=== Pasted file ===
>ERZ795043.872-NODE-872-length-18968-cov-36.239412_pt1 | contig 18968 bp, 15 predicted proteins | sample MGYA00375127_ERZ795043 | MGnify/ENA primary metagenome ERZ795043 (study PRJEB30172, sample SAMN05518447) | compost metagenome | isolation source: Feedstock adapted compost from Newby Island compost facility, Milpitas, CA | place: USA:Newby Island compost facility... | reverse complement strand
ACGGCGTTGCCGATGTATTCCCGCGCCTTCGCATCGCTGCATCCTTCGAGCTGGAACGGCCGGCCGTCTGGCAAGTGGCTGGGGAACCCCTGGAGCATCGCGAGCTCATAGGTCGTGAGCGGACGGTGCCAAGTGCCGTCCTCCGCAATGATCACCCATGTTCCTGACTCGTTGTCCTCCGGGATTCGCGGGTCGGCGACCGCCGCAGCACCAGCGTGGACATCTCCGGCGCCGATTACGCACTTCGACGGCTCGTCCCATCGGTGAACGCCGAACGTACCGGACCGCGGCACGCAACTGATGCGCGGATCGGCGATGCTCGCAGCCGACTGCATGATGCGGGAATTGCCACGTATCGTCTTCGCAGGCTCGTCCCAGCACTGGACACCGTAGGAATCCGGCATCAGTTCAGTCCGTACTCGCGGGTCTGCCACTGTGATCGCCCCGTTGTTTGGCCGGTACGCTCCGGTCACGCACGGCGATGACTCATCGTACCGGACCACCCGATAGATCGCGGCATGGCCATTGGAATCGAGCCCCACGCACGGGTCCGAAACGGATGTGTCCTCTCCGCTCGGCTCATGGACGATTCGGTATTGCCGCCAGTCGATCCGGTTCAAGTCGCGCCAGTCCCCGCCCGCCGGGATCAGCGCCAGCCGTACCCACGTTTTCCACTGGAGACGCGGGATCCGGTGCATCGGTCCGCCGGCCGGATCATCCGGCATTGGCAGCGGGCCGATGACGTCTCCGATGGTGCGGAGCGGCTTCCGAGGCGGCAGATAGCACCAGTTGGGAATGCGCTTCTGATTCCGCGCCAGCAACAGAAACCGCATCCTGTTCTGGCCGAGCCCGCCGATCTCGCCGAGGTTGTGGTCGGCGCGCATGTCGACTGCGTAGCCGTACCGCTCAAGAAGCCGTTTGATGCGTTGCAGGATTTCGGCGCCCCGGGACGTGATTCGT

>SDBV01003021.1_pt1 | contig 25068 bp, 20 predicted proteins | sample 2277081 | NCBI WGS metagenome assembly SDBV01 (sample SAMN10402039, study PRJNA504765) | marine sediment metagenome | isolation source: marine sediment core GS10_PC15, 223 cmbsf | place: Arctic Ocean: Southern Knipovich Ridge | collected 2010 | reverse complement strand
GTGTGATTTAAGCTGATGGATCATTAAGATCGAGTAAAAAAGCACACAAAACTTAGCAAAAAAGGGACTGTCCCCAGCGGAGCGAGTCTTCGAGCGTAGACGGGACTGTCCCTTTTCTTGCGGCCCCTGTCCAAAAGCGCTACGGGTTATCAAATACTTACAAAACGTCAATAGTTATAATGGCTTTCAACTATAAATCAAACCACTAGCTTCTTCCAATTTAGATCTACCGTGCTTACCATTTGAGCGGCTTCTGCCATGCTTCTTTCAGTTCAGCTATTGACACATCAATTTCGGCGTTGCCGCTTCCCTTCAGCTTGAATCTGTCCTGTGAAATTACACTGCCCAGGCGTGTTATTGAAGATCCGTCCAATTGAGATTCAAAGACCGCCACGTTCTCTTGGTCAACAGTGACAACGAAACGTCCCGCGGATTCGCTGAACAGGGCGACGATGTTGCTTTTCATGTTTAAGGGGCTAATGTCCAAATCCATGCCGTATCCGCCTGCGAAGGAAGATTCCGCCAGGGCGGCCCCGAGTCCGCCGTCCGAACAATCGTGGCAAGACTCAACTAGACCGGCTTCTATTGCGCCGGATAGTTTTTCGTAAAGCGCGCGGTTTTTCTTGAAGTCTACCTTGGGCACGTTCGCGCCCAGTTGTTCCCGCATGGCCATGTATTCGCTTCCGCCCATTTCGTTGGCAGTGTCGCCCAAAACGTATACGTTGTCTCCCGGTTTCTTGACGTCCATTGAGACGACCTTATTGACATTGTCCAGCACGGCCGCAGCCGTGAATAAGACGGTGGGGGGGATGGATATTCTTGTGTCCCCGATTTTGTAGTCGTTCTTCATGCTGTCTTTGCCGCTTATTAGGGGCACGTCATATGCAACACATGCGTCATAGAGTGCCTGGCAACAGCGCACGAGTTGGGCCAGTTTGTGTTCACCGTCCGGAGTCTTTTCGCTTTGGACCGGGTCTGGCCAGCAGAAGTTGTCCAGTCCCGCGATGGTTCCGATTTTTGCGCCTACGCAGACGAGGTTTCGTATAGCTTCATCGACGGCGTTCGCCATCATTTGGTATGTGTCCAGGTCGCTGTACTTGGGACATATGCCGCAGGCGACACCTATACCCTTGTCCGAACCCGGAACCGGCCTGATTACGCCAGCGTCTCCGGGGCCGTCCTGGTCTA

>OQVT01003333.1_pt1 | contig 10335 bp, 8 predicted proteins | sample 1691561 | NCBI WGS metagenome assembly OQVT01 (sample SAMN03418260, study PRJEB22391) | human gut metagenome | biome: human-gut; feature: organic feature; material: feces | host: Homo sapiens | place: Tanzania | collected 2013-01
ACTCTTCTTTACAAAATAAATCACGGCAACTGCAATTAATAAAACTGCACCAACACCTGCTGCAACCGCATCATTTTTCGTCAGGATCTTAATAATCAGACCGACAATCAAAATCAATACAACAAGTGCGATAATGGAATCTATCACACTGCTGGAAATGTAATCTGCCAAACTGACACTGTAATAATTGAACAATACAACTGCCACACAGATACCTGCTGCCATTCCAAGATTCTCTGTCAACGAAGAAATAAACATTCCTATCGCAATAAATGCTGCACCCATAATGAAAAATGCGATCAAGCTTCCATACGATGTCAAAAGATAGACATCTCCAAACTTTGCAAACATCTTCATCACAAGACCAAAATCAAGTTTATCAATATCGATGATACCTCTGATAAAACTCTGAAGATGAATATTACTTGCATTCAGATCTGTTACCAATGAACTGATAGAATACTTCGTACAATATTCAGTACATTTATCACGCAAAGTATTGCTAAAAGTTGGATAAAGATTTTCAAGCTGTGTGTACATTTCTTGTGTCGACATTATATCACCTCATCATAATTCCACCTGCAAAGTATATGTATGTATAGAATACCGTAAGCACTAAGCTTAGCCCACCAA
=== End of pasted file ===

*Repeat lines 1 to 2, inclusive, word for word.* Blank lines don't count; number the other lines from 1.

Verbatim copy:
>ERZ795043.872-NODE-872-length-18968-cov-36.239412_pt1 | contig 18968 bp, 15 predicted proteins | sample MGYA00375127_ERZ795043 | MGnify/ENA primary metagenome ERZ795043 (study PRJEB30172, sample SAMN05518447) | compost metagenome | isolation source: Feedstock adapted compost from Newby Island compost facility, Milpitas, CA | place: USA:Newby Island compost facility... | reverse complement strand
ACGGCGTTGCCGATGTATTCCCGCGCCTTCGCATCGCTGCATCCTTCGAGCTGGAACGGCCGGCCGTCTGGCAAGTGGCTGGGGAACCCCTGGAGCATCGCGAGCTCATAGGTCGTGAGCGGACGGTGCCAAGTGCCGTCCTCCGCAATGATCACCCATGTTCCTGACTCGTTGTCCTCCGGGATTCGCGGGTCGGCGACCGCCGCAGCACCAGCGTGGACATCTCCGGCGCCGATTACGCACTTCGACGGCTCGTCCCATCGGTGAACGCCGAACGTACCGGACCGCGGCACGCAACTGATGCGCGGATCGGCGATGCTCGCAGCCGACTGCATGATGCGGGAATTGCCACGTATCGTCTTCGCAGGCTCGTCCCAGCACTGGACACCGTAGGAATCCGGCATCAGTTCAGTCCGTACTCGCGGGTCTGCCACTGTGATCGCCCCGTTGTTTGGCCGGTACGCTCCGGTCACGCACGGCGATGACTCATCGTACCGGACCACCCGATAGATCGCGGCATGGCCATTGGAATCGAGCCCCACGCACGGGTCCGAAACGGATGTGTCCTCTCCGCTCGGCTCATGGACGATTCGGTATTGCCGCCAGTCGATCCGGTTCAAGTCGCGCCAGTCCCCGCCCGCCGGGATCAGCGCCAGCCGTACCCACGTTTTCCACTGGAGACGCGGGATCCGGTGCATCGGTCCGCCGGCCGGATCATCCGGCATTGGCAGCGGGCCGATGACGTCTCCGATGGTGCGGAGCGGCTTCCGAGGCGGCAGATAGCACCAGTTGGGAATGCGCTTCTGATTCCGCGCCAGCAACAGAAACCGCATCCTGTTCTGGCCGAGCCCGCCGATCTCGCCGAGGTTGTGGTCGGCGCGCATGTCGACTGCGTAGCCGTACCGCTCAAGAAGCCGTTTGATGCGTTGCAGGATTTCGGCGCCCCGGGACGTGATTCGT